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Microsoft Government The Courts News Politics

Opening Statements Begin in Microsoft - Iowa Case 241

cc writes "The Des Moines Register is reporting that opening statements have begun in the Microsoft-Iowa antitrust case. The Register reports that the Plaintiffs have shaped their case around nine stories involving competitors from IBM to Linux. Microsoft attorneys say Gates is expected to testify in January, and company CEO Steve Ballmer will likely appear in February. Both men are expected to be on the stand for about four days. Unlike previous antitrust cases against the software giant, the Iowa case is seeking additional damages for security vulnerabilities. Plaintiffs allege that Microsoft's bundling of IE with Windows caused harm to consumers by increasing the consumer's susceptibility to security breaches and bugs. The case is one of the largest antitrust cases in history, encompassing millions of documents and Microsoft's business practices during the last 20 years."
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Opening Statements Begin in Microsoft - Iowa Case

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  • and..,.? (Score:5, Insightful)

    by User 956 ( 568564 ) on Friday December 01, 2006 @11:25PM (#17077272) Homepage
    Plaintiffs allege that Microsoft's bundling of IE with Windows caused harm to consumers by increasing the consumer's susceptibility to security breaches and bugs.

    Apple does the same thing with Safari. Or does that not count? If bundling is bad, hold everybody to the same standard.
    • Re:and..,.? (Score:4, Funny)

      by Atlantis-Rising ( 857278 ) on Friday December 01, 2006 @11:27PM (#17077294) Homepage
      Sssh! This is slashdot! We'll have none of your rational thinking here!
    • Re:and..,.? (Score:5, Insightful)

      by irtza ( 893217 ) on Friday December 01, 2006 @11:34PM (#17077330) Homepage
      How much harm has come from Apple bundling Safari? How much harm has come from Microsoft bundling IE? In court, damages play a significant role in deciding whether or not to prosecute. It is up to the state to see if significant harm has come of an action. Also, there are different standards for monopolies and non-monopolies. Is this fair? Yes, especially when corporations are nothing more than legal entities that obtain their monopoly status through government protection. There is nothing wrong with the government undermining large corporations for the greater good. The notion of corporations exist to serve the public good and must be regulated to that end. Apple has done little to damage the market place, so even if they do participate in bad practices, it may not be worth the effort from the standpoint of politicians to persue a case against them. I see nothing wrong with their decision to go after microsoft.... mainly because I have no stock in the company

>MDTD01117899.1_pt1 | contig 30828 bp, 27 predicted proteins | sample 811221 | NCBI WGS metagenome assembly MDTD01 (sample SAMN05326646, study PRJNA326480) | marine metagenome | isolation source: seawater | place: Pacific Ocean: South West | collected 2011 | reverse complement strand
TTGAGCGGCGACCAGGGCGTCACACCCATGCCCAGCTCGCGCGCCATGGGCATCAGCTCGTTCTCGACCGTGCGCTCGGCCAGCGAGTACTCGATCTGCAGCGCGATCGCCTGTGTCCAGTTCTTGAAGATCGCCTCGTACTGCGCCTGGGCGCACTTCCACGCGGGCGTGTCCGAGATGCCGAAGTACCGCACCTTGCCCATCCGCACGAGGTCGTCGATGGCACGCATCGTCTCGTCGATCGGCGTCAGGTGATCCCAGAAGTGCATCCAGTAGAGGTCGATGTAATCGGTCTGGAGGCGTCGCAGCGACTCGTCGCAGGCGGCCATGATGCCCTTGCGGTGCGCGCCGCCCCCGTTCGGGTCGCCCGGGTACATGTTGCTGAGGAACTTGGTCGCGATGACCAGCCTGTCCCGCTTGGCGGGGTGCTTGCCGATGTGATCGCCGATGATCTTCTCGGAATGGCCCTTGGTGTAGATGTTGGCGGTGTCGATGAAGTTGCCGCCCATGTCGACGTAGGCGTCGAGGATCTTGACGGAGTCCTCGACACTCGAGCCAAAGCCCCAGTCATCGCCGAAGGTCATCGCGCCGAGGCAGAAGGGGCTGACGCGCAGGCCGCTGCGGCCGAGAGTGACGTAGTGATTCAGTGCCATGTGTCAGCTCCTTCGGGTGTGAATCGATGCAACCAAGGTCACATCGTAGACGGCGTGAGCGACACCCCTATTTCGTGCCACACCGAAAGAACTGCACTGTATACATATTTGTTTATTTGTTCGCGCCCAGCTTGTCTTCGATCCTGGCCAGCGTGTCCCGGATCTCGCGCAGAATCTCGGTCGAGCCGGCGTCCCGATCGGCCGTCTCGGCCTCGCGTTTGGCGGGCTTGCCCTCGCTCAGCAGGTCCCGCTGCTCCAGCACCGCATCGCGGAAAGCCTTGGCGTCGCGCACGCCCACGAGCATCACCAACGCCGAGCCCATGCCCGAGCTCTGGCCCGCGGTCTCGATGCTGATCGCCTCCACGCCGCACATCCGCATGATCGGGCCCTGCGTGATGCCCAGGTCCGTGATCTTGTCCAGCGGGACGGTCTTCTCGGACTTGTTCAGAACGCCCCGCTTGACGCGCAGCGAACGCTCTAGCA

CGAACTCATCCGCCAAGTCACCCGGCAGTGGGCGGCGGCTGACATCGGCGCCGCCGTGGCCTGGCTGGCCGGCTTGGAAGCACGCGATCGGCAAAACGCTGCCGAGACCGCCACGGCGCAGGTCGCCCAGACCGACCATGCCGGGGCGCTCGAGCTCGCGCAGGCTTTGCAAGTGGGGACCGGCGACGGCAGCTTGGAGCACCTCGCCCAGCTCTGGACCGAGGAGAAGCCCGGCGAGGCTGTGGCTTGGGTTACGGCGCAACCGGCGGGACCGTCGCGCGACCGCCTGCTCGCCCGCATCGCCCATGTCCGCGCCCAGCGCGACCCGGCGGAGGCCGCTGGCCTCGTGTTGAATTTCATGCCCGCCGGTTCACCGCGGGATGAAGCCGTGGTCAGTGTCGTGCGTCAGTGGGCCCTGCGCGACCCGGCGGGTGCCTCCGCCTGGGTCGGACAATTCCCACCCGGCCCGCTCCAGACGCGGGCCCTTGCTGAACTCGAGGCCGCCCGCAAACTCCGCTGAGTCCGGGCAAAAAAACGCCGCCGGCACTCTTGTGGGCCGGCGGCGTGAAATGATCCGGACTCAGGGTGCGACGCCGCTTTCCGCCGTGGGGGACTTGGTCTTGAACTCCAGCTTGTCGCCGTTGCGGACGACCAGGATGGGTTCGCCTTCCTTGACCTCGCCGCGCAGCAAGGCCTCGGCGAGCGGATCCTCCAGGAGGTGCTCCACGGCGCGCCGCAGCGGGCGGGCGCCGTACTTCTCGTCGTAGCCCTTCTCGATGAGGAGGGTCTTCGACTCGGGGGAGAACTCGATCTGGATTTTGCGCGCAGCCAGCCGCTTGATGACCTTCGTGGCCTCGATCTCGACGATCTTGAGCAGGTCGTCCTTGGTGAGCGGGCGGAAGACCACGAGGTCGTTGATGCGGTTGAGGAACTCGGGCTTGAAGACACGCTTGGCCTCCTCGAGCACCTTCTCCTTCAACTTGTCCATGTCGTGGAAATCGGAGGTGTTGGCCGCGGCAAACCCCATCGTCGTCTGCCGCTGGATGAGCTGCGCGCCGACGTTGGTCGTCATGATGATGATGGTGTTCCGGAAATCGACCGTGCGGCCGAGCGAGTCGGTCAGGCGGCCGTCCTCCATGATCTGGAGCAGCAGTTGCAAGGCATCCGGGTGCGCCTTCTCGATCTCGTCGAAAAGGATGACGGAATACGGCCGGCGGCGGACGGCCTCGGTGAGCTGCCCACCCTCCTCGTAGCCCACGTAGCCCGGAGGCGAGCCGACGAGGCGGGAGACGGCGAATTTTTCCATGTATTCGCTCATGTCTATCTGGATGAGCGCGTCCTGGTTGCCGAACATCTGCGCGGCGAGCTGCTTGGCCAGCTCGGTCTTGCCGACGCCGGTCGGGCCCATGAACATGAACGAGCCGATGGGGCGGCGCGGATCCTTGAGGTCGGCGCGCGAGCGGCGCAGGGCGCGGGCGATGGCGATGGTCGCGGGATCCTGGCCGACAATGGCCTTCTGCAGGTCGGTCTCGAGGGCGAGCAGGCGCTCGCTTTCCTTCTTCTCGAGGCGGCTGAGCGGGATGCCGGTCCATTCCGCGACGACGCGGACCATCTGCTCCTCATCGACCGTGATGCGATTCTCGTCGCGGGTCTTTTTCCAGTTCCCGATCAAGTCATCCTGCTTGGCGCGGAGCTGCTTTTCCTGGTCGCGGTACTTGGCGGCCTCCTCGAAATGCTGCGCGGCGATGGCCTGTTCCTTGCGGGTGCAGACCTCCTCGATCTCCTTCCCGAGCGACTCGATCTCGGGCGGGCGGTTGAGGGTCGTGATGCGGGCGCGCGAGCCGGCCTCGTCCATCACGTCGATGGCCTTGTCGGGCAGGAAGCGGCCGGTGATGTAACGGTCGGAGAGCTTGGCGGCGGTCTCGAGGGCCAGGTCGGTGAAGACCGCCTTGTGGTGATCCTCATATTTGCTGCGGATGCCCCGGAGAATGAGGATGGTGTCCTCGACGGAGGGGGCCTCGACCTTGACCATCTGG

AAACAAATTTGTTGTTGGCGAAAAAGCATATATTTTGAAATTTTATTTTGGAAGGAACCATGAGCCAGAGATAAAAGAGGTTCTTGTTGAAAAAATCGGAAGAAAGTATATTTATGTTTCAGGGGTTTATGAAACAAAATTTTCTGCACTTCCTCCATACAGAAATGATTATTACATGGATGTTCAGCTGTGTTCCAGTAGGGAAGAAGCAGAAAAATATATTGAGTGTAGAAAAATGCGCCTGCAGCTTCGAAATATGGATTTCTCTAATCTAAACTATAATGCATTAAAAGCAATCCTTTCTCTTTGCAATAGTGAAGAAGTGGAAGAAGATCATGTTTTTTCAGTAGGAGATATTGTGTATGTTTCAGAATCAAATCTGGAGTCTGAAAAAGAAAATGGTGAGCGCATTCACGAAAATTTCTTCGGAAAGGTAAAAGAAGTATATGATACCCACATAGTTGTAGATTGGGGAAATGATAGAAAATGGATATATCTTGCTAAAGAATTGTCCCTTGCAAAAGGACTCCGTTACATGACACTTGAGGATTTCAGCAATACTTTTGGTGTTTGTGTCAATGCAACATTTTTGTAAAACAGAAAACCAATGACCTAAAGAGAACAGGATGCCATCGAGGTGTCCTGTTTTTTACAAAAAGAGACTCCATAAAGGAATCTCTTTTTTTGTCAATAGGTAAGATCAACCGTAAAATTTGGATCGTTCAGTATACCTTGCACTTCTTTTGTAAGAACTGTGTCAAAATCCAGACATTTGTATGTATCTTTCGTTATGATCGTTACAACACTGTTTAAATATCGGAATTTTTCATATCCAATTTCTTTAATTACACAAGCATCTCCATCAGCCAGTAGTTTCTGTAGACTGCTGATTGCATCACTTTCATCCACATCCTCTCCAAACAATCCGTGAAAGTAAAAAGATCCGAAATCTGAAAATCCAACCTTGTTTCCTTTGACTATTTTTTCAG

• How much harm has come from Microsoft bundling IE?

        Good question. Why don't you tell us?

        And while you're pondering that, I posit that Microsoft's decision to bundle IE is what ultimately gave us the development of Firefox. There's a silver lining in every cloud, chief.
        • Re: (Score:2, Insightful)

          by chromatic ( 9471 )
          I posit that Microsoft's decision to bundle IE is what ultimately gave us the development of Firefox.

          There'd be fewer members of MADD if drunk drivers hadn't killed their loved ones too, but I'm not sure you ought to defend vehicular manslaughter.

          • Re: (Score:3, Funny)

            by Psykosys ( 667390 )
            There's be fewer posts to Slashdot if it wasn't so easy to write a far-stretching analogy.
        • I'd say Hitler's prosecution of the Jews and other minorities led to greater acceptance of minorities. Does that mean Nazi war criminals shouldn't be prosecuted when found?
        • Re:and..,.? (Score:4, Insightful)

          by MemoryDragon ( 544441 ) on Saturday December 02, 2006 @08:41AM (#17079594)
          Speaking of finanical harm, web development usually is like that 50% of the time is spent to bring the application up to the requested specificatoon the rest of the 50% is spent on bending the html code to make it work on ie as well. I am not talking about the harm done by the security leaks and that Microsoft simply stopped development for six years after gaining enough market share to have a monopoly, I am talking about the financial harm done to pretty much everyone paying for web development because IE has to be supported!
      • Re: (Score:2, Insightful)

        How much harm has come from Apple bundling Safari? How much harm has come from Microsoft bundling IE? In court, damages play a significant role in deciding whether or not to prosecute.

        Sure, but there has to be a crime in the first place. Configuring your software in a way that displeases some people is not a crime in any sense, even if it is insecure (warranties/guarantees/etc. aside, but Microsoft has never guaranteed Windows is impervious anyway). In the end, "harm" has only come to those who bought the product and used it (generally without proper precaution, I might add). Should I sue a pen maker if I poke myself in the eye?

        Also, there are different standards for monopolies and non-monopolies. Is this fair? Yes, especially when corporations are nothing more than legal entities that obtain their monopoly status through government protection.

        Microsoft is not a monopoly. A monopoly is, from Oxford Di

        • Re: (Score:3, Insightful)